Audio Interface Guide
How to choose which sound card to use
Regardless of whether you have a Mac or a PC, your computer’s standard built-in soundcard almost certainly isn’t up to the job of high-quality, low-latency audio recording and playback. It might be able to record a simple line input, but anything more than that and you will start to struggle.
For making music you will need a dedicated audio interface, which is a box designed for capturing and streaming sound to and from one or more sources and destinations at once. It transforms your computer from being just a machine into something that can record multiple high-quality audio streams, connect to mixing desks, let you plug in your mics and guitars, and monitor as you record. You can even create separate headphone mixes and connect sound sources over digital connections with some units.
The second reason you need an audio interface is that they greatly help to reduce – or even eliminate – latency, which is the time delay between you playing a note and hearing it back through your speakers or headphones. Your computer’s built-in sound hardware is not powerful enough to do this, but modern audio interfaces are, and it’s a vital part of recording audio to be able to monitor with as little latency as possible.
It used to be the case that a sound card was just that – a card that lived inside your desktop computer and had a breakout box for connecting audio jacks. Nowadays, tower systems are not the only game in town, with many people using laptops or iMac-style all-in-one computers, which don’t have card slots accessible by the user.
As a result, plug-and-play formats such as USB and FireWire have become much more commonplace in the audio interface market. Some laptop users will be able to use PCMCIA cards – though these are quite specialised – and there are also many PCI card-based solutions for desktop setups.
In the future, Intel’s new Thunderbolt protocol looks likely to have a big impact in the pro audio market, though this will take at least a couple of years to come around.
So what are your options at the moment, and why might you pick one over the other?
USB – or more accurately, USB2 – is found on almost every computer around, so there are unlikely to be compatibility issues with interfaces that use it. A USB audio interface is great for recording several tracks at the same time, though perhaps not so good for very high track counts.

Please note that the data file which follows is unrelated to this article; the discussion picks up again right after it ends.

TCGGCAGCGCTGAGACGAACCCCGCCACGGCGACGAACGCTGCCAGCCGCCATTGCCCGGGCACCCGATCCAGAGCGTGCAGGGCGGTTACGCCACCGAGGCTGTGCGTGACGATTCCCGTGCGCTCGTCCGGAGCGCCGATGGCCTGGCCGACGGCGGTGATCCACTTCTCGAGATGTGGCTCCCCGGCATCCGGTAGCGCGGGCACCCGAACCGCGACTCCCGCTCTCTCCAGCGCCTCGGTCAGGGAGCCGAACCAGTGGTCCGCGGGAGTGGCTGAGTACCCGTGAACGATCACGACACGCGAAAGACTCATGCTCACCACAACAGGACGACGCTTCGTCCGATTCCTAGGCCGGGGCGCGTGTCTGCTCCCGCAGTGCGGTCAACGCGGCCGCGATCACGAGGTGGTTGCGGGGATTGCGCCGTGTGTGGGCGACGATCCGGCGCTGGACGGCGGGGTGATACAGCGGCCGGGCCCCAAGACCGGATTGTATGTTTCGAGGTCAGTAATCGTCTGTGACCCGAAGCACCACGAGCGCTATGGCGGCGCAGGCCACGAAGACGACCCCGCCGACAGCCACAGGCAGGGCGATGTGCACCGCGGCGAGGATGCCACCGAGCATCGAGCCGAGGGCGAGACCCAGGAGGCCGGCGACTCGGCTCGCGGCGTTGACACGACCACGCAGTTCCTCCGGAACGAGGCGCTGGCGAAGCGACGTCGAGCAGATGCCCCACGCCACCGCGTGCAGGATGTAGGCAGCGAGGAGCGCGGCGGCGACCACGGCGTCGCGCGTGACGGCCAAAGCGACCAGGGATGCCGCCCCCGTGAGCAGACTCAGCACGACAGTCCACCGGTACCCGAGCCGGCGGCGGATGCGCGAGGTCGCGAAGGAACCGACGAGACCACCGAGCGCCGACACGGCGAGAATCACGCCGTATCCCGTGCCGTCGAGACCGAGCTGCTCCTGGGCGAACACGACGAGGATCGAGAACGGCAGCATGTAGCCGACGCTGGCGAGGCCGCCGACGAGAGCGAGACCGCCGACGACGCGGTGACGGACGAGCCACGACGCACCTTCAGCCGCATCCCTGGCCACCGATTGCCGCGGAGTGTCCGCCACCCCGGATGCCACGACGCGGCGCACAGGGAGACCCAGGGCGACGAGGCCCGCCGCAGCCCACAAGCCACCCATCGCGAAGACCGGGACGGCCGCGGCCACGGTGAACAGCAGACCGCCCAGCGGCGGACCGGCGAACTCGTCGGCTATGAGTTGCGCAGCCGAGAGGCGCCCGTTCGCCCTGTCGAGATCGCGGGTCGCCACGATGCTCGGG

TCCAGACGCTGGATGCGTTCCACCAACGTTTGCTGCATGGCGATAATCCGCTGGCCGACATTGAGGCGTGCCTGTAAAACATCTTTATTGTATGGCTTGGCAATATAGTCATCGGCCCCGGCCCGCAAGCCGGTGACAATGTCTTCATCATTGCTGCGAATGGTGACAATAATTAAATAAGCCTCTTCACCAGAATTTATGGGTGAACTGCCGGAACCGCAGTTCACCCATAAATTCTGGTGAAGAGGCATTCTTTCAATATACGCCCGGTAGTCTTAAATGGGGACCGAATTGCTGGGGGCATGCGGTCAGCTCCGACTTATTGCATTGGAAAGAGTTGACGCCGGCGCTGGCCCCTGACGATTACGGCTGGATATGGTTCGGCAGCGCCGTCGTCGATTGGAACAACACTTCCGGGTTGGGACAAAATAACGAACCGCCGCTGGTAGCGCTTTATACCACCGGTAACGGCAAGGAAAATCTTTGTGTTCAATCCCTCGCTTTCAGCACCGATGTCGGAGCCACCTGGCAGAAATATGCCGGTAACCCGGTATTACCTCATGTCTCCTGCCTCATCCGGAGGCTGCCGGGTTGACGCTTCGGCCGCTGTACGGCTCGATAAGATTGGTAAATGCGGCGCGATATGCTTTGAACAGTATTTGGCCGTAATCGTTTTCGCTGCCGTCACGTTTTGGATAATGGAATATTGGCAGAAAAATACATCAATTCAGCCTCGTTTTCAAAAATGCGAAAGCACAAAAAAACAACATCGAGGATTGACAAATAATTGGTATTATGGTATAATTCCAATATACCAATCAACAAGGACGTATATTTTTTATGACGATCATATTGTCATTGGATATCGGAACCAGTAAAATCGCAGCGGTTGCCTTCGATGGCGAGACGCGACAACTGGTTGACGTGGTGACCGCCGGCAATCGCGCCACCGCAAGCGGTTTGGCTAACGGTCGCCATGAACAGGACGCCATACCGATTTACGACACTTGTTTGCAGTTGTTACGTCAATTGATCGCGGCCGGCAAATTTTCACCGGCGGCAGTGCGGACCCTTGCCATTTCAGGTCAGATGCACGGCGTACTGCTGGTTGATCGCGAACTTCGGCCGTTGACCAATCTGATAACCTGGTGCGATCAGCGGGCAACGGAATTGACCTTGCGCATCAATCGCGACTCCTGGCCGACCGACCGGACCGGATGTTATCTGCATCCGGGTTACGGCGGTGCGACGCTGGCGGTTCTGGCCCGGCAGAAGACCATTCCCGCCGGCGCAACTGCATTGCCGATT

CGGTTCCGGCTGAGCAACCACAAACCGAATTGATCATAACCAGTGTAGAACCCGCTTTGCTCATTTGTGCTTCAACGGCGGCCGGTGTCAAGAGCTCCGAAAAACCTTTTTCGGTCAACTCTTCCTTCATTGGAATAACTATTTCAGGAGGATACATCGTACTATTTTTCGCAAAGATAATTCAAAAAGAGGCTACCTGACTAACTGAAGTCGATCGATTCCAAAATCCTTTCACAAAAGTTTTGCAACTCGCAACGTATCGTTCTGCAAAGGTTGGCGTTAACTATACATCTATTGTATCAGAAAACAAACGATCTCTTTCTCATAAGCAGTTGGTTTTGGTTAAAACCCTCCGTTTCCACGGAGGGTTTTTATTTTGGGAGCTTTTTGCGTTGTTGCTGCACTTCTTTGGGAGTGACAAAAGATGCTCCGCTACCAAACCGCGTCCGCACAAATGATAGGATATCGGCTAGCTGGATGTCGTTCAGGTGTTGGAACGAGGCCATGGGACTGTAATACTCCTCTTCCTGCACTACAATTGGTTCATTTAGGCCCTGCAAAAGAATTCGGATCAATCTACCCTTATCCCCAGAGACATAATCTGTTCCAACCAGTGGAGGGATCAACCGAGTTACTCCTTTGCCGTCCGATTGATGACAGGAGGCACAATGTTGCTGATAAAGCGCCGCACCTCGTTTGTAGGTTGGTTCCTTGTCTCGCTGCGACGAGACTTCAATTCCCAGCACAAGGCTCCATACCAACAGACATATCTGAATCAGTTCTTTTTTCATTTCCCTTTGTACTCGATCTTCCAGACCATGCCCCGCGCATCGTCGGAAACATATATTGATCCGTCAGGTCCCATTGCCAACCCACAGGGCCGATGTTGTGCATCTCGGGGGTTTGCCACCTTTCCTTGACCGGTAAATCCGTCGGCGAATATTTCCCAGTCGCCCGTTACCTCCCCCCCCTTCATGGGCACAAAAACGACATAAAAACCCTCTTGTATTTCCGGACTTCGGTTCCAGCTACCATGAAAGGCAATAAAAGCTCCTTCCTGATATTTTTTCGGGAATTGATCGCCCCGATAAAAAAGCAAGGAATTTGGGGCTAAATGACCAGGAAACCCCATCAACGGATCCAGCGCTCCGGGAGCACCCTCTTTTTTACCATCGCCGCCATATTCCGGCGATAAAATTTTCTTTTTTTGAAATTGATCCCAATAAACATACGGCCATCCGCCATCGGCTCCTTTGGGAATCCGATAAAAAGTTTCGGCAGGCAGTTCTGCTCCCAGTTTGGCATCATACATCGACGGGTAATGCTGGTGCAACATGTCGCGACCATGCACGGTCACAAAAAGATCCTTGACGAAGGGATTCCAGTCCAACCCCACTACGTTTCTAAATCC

The USB cable can also carry power, so small- and mid-sized interfaces can often be used without a separate power supply. This makes it an ideal choice for laptop sound. USB3 has now appeared and is faster than USB2, but it will be some time before it becomes established in the pro audio world.
FireWire is not found on all computers, though it’s more likely to be present on higher-end models. You can add FireWire to a desktop computer with an inexpensive expansion card, or to a laptop if it has a PCMCIA slot.
There are two formats – FireWire 400 and FireWire 800 – and adaptors are available that convert between them so they’re fairly interoperable. A FireWire audio interface has traditionally been the choice of the professional because it handles sustained high data transfer rates more reliably than USB. It’s also more expensive, but it does carry power and some FireWire audio devices can be daisy chained without the need for a hub.
PCI card-based interfaces live inside your computer’s case and so are only compatible with tower machines that have free slots. You need to open up the case to fit one, but this is quite straightforward. Because of this they are not really ‘hot-swappable’ – as USB or FireWire interfaces are – and prefer to stay put inside one machine.
The big advantage of PCI sound cards is that since they interface directly with the motherboard of the computer, they offer the fastest possible path to your computer’s processor. Both USB and FireWire data require some processing, and at high data volumes can suffer from bottlenecking. A PCI audio interface generally does not, so they are good where you need to run high track counts in and out of the system. And as they are bolted directly into the computer it’s virtually impossible to accidentally disconnect one.